Effect of High-Fidelity Simulation on Medical Students' Knowledge about Advanced Life Support: A Randomized Study

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Abstract

High-fidelity simulation (HFS) is a learning method which has proven effective in medical education for technical and non-technical skills. However, its effectiveness for knowledge acquisition is less validated. We performed a randomized study with the primary aim of investigating whether HFS, in association with frontal lessons, would improve knowledge about advanced life support (ALS), in comparison to frontal lessons only among medical students. The secondary aims were to evaluate the effect of HFS on knowledge acquisition of different sections of ALS and personal knowledge perception. Participants answered a pre-test questionnaire consisting of a subjective (evaluating personal perception of knowledge) and an objective section (measuring level of knowledge) containing 100 questions about algorithms, technical skills, team working/early warning scores/communication strategies according to ALS guidelines. All students participated in 3 frontal lessons before being randomized in group S, undergoing a HFS session, and group C, receiving no further interventions. After 10 days from the end of each intervention, both groups answered a questionnaire (post-test) with the same subjective section but a different objective one. The overall number of correct answers of the post-test was significantly higher in group S (mean 74.1, SD 11.2) than in group C (mean 65.5, SD 14.3), p = 0.0017, 95% C.I. 3.34 - 13.9. A significantly higher number of correct answers was reported in group S than in group C for questions investigating knowledge of algorithms (p = 0.0001; 95% C.I 2.22-5.99) and team working/early warning scores/communication strategies (p = 0.0060; 95% C.I 1.13-6.53). Students in group S showed a significantly higher score in the post-test subjective section (p = 0.0074). A lower proportion of students in group S confirmed their perception of knowledge compared to group C (p = 0.0079). HFS showed a beneficial effect on knowledge of ALS among medical students, especially for notions of algorithms and team working/early warning scores/communication.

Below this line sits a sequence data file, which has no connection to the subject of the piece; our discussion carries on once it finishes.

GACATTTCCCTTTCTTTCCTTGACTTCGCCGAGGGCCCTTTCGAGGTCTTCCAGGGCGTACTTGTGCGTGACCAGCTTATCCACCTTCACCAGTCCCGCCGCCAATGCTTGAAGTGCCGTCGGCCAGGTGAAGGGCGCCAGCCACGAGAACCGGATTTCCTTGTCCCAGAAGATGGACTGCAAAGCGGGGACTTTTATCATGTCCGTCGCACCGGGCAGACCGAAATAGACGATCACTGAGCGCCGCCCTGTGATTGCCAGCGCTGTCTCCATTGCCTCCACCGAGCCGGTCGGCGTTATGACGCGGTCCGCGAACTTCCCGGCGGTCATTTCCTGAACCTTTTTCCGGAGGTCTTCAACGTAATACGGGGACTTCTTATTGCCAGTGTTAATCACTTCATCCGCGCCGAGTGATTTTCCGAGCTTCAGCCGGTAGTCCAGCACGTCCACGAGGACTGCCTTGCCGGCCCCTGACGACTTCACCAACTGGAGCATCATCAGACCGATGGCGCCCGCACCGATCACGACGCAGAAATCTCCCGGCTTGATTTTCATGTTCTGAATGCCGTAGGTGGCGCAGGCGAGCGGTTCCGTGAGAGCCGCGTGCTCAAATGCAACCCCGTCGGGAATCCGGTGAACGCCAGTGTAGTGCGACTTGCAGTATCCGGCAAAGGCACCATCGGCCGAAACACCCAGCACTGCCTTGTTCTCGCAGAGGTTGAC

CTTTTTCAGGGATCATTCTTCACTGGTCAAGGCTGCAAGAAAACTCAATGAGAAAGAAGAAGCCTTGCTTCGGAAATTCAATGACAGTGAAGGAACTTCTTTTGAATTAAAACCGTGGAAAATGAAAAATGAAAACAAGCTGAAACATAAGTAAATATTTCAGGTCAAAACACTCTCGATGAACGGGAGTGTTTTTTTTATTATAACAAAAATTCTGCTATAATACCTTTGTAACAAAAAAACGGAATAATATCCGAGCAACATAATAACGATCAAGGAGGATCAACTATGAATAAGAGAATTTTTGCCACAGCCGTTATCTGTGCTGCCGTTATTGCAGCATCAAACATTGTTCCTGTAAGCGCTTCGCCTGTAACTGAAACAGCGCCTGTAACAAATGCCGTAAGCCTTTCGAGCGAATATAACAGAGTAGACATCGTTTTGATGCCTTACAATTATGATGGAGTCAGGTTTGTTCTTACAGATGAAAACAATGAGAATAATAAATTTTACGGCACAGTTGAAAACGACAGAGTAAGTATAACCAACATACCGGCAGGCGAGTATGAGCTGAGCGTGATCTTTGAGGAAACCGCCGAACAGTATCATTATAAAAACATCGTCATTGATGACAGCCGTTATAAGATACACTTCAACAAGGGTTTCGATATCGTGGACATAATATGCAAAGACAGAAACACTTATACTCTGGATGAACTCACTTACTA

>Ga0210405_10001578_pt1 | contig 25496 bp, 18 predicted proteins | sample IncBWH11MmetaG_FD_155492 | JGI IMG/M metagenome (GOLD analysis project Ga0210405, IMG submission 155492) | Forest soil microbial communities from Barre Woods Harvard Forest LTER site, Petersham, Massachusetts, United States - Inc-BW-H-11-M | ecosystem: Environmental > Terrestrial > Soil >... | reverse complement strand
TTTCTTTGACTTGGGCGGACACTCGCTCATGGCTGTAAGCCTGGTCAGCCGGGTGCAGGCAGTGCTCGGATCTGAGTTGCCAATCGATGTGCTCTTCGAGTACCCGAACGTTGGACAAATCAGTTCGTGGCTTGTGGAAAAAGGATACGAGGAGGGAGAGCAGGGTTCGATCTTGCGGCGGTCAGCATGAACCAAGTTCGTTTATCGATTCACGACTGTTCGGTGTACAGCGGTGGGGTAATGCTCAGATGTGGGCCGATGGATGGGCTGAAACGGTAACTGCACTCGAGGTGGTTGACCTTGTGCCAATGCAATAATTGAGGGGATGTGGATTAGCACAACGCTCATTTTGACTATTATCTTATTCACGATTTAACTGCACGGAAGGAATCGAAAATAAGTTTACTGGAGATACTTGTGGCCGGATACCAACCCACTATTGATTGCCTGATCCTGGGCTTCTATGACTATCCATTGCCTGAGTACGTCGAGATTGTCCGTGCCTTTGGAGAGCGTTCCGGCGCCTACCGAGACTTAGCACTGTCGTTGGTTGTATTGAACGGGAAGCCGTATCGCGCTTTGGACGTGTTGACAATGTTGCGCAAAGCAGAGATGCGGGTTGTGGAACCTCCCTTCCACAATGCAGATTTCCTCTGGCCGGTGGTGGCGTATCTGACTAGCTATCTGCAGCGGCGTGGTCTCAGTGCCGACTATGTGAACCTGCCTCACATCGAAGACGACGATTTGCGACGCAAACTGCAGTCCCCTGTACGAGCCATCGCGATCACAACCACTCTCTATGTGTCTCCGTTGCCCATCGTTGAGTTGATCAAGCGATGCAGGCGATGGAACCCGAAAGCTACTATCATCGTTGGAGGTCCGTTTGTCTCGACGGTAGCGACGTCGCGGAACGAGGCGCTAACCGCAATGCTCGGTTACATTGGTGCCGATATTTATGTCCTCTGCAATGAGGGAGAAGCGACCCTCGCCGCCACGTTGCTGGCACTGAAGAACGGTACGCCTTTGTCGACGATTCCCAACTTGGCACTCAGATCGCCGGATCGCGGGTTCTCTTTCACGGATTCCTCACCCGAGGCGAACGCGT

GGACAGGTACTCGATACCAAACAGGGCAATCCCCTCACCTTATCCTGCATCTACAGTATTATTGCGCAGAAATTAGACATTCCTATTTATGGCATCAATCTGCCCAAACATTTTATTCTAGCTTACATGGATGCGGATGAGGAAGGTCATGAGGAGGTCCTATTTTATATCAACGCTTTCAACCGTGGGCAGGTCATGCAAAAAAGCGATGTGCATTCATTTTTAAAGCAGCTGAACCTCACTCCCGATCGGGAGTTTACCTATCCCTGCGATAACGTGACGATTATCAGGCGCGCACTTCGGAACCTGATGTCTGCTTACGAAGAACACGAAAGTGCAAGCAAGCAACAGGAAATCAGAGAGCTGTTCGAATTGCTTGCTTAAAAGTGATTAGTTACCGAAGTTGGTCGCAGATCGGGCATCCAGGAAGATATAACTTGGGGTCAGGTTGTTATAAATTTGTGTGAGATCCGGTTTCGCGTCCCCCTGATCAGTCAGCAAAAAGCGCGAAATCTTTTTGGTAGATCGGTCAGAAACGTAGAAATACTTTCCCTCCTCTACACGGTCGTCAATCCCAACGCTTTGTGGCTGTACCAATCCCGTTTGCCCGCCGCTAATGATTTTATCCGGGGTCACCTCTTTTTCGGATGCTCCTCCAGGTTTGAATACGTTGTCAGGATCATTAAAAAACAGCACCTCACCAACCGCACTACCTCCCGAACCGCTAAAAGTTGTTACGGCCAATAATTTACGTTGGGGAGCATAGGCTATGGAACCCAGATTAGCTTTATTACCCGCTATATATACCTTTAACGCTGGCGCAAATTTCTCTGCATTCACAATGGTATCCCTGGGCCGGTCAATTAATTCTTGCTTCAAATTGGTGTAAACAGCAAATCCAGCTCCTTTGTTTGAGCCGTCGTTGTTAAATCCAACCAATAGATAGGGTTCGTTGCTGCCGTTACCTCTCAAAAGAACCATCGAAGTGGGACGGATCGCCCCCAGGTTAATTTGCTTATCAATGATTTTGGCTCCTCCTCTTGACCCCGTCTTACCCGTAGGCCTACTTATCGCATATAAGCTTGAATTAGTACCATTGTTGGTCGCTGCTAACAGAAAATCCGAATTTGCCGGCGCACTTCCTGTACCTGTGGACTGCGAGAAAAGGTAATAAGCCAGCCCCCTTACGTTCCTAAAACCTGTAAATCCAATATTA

Lingua originaleEnglish
pagine (da-a)e0125685-
Numero di pagine12
RivistaPLoS One
Volume10
Stato di pubblicazionePublished - 2015

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Medical Students
students
Students
Communication
Knowledge acquisition
communication (human)
Medical education
Medical Education
Learning
Guidelines
questionnaires
testing
medical education
learning
Surveys and Questionnaires

All Science Journal Classification (ASJC) codes

  • General
  • Biochemistry, Genetics and Molecular Biology(all)
  • Agricultural and Biological Sciences(all)

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@article{159084cbeded469c9b589bd0dd43fcaa,
title = "Effect of High-Fidelity Simulation on Medical Students' Knowledge about Advanced Life Support: A Randomized Study",